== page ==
Friday, May 16, 2008
The Kenya National Commission on Human Rights (KNCHR)
has called for an investigation into allegations of torture committed
by security forces deployed in the clash-torn Mt Elgon district in
"In seeking to return sanity to the area as a
result of the atrocities being committed in the area, the military
should stop the excesses of the security forces deployed therein," the
commission said on 15 May when it launched a report, The Mountain of
Terror, which highlights some of the atrocities allegedly committed by
the security forces and a militia group that has been active in the
area since 2006.
The commission said it had written to the UN High Commissioner for Human Rights,
Louise Arbour, urging her to recommend to the UN Security Council the
suspension of Kenya's armed forces in any ongoing or future UN
peacekeeping missions "on account of the violations".
the police denied the commission's allegations of torture by security
officials. Police spokesman Eric Kiraithe said the police, instead, had
evidence of acts of torture committed by Sabaot Land Defence Force
(SLDF) militiamen but these would only be released once the
investigations were complete.
"We have details of the
atrocities committed by this criminal gang but, for the security of the
victims, we cannot release them to the press because the security
operation is ongoing and investigations are not complete," Kiraithe
"So far, since the military operation started in the
district, there has been only one case of murder reported," Kiraithe
told IRIN. "The operation will continue because we are determined to
rid the district of this criminal gang."
government deployed security forces - comprising the army and police -
to Mt Elgon in March to quell an insurgency by the SLDF, which claims
to be defending the land rights of the dominant Sabaot community in the
SLDF was formed to seek redress for alleged
injustices during land distribution in the Chebyuk settlement scheme,
with the conflict pitting two main clans of the Sabaot - Mosop (also
known as Ndorobo) and Soy – against each other.
intervention is proving to be counterproductive since it has actually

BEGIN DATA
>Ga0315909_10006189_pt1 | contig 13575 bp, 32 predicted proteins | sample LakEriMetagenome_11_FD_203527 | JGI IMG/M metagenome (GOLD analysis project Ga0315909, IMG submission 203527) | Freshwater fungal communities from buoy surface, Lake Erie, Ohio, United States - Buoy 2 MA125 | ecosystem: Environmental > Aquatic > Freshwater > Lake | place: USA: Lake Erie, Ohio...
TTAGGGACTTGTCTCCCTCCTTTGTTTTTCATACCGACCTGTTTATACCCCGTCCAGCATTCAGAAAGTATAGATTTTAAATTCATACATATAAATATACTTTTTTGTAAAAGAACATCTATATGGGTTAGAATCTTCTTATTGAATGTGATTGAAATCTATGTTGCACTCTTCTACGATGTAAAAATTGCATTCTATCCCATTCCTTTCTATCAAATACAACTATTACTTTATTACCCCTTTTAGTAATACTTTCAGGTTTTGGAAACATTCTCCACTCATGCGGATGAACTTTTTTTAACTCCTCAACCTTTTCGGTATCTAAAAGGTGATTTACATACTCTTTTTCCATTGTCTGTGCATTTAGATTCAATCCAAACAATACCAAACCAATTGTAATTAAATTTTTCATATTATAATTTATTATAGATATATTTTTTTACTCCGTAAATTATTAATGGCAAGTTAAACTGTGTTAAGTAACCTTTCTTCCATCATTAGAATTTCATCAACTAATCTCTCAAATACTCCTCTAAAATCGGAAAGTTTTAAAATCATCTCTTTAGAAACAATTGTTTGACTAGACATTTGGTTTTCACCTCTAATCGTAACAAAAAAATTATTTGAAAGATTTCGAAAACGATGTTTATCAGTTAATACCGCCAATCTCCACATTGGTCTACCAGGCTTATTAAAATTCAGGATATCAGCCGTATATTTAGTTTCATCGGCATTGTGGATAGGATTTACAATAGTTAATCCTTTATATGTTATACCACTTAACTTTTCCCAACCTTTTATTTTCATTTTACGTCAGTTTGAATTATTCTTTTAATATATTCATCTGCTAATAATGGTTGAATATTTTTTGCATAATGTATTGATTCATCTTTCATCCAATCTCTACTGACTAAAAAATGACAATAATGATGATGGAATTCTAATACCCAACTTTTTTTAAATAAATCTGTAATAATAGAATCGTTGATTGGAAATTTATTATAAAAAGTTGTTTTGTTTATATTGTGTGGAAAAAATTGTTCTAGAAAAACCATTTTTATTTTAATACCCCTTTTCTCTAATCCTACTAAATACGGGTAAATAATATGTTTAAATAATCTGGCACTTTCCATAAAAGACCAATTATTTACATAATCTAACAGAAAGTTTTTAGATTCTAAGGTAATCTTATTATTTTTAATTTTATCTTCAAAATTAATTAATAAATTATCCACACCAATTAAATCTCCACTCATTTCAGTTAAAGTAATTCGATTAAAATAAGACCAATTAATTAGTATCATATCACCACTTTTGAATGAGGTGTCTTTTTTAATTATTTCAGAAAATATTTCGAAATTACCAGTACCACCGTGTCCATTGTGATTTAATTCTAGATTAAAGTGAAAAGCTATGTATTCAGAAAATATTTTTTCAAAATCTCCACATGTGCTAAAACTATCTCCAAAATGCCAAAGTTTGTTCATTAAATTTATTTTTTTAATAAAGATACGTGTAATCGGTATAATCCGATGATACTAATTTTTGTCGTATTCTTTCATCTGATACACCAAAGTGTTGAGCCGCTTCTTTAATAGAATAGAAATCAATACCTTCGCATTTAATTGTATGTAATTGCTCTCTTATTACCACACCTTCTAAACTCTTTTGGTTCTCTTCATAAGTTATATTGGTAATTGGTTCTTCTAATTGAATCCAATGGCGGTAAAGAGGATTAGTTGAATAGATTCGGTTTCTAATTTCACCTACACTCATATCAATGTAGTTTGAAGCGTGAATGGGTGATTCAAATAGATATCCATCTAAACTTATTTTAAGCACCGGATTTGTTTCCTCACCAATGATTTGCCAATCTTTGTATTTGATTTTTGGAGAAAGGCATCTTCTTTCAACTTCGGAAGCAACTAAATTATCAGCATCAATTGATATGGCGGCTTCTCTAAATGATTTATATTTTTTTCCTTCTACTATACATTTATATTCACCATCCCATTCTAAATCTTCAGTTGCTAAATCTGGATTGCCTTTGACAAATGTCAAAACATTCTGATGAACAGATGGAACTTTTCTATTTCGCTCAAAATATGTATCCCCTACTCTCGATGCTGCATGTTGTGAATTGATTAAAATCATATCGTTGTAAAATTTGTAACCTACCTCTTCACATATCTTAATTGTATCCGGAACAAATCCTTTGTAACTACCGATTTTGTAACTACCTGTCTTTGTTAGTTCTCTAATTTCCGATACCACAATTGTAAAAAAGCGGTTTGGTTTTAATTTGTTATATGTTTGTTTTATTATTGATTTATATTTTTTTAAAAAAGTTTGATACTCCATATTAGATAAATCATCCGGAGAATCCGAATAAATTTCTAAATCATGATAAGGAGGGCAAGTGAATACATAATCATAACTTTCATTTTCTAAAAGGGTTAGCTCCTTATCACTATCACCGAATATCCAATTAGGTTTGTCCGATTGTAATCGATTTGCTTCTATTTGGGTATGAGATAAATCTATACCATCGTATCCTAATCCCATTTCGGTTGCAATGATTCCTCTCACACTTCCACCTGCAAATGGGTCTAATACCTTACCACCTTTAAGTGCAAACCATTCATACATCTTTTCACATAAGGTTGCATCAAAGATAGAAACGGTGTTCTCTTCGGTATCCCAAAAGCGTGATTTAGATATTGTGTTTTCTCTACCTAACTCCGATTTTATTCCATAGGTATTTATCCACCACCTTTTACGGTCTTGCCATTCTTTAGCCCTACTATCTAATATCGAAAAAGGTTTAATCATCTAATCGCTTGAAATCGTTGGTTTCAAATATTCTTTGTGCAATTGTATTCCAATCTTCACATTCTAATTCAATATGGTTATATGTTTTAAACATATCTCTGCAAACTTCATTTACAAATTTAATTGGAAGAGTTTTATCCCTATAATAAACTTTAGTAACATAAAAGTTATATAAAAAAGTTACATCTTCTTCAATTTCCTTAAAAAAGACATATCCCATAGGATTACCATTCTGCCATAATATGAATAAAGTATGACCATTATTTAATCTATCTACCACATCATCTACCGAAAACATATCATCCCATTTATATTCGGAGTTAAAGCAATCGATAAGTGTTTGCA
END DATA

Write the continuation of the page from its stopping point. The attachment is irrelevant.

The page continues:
participated in gross human rights violations in the area," KNCHR said.
"Sources told the commission that the military torture members of the
Sabaot community to death and those who survive are taken to the police
station. Those who die are taken to Kamarang hill in Mt Elgon where it
is alleged that they are buried en masse."
commission said the nature of the injuries inflicted on suspected
militiamen included sexual violence to genitals; being forced to
torture each other (pulling each others' genitals and whipping each
other); forced to witness torture by the military; food and sleep
deprivation; broken arms and legs; submerging in sewage; hanging upside
down from a moving helicopter; forced to crawl in razor wire; deep
lacerations resulting from whip lashes; bullet wounds; forced to
swallow sand; and powdered pepper inserted into women’s vaginas.
commission said it was of the view that the use of force in the
district had not elicited positive results and might have served to
worsen the security situation.
"KNCHR further proposes that
the government seeks to reach out to the militia in an effort to stop
further bloodshed in the area," the commission said. "However, KNCHR
believes there should be no amnesty for perpetrators of gross
violations of human rights."
It also proposed that the
government should come up with an acceptable formula of sharing out
land between the Mosop (Ndorobo) and Soy, the two dominant clans of the
Sabaot, "as opposed to an imposed formula that leads to fresh clashes".
The SLDF was formed in 2005 in a bid to resist government
efforts to evict squatters from the Chebyuk settlement scheme in the
district. KNCHR said the militia had, since 2006, been accused of
killing at least 600 people and terrorising the community through
physical assaults, threats and atrocities such as murder, torture,
rape, theft and destruction of property. An estimated 66,000 people
have been displaced over an 18-month period.
Meanwhile, many residents of the district are facing food shortages because of the military operation.
availability, for many residents, is a problem given the ongoing
military operation, which has an impact on the flow of food in markets
as well as access to markets by both the locals and the traders,"
Anthony Mwangi, the public relations manager of the Kenya Red Cross Society (KRCS), told IRIN.
Mwangi said food distribution by KRCS was ongoing, targeting thousands
of people. The society was distributing maize, beans, cooking oil and
soap, he said.
"Both the displaced and those still in their
homes are facing food shortages; but we are trying our best to
intervene by distributing food, especially to the vulnerable," Col
Yulu, the regional disaster preparedness and response officer for the
Source: IRIN NEWS http://irinnews.org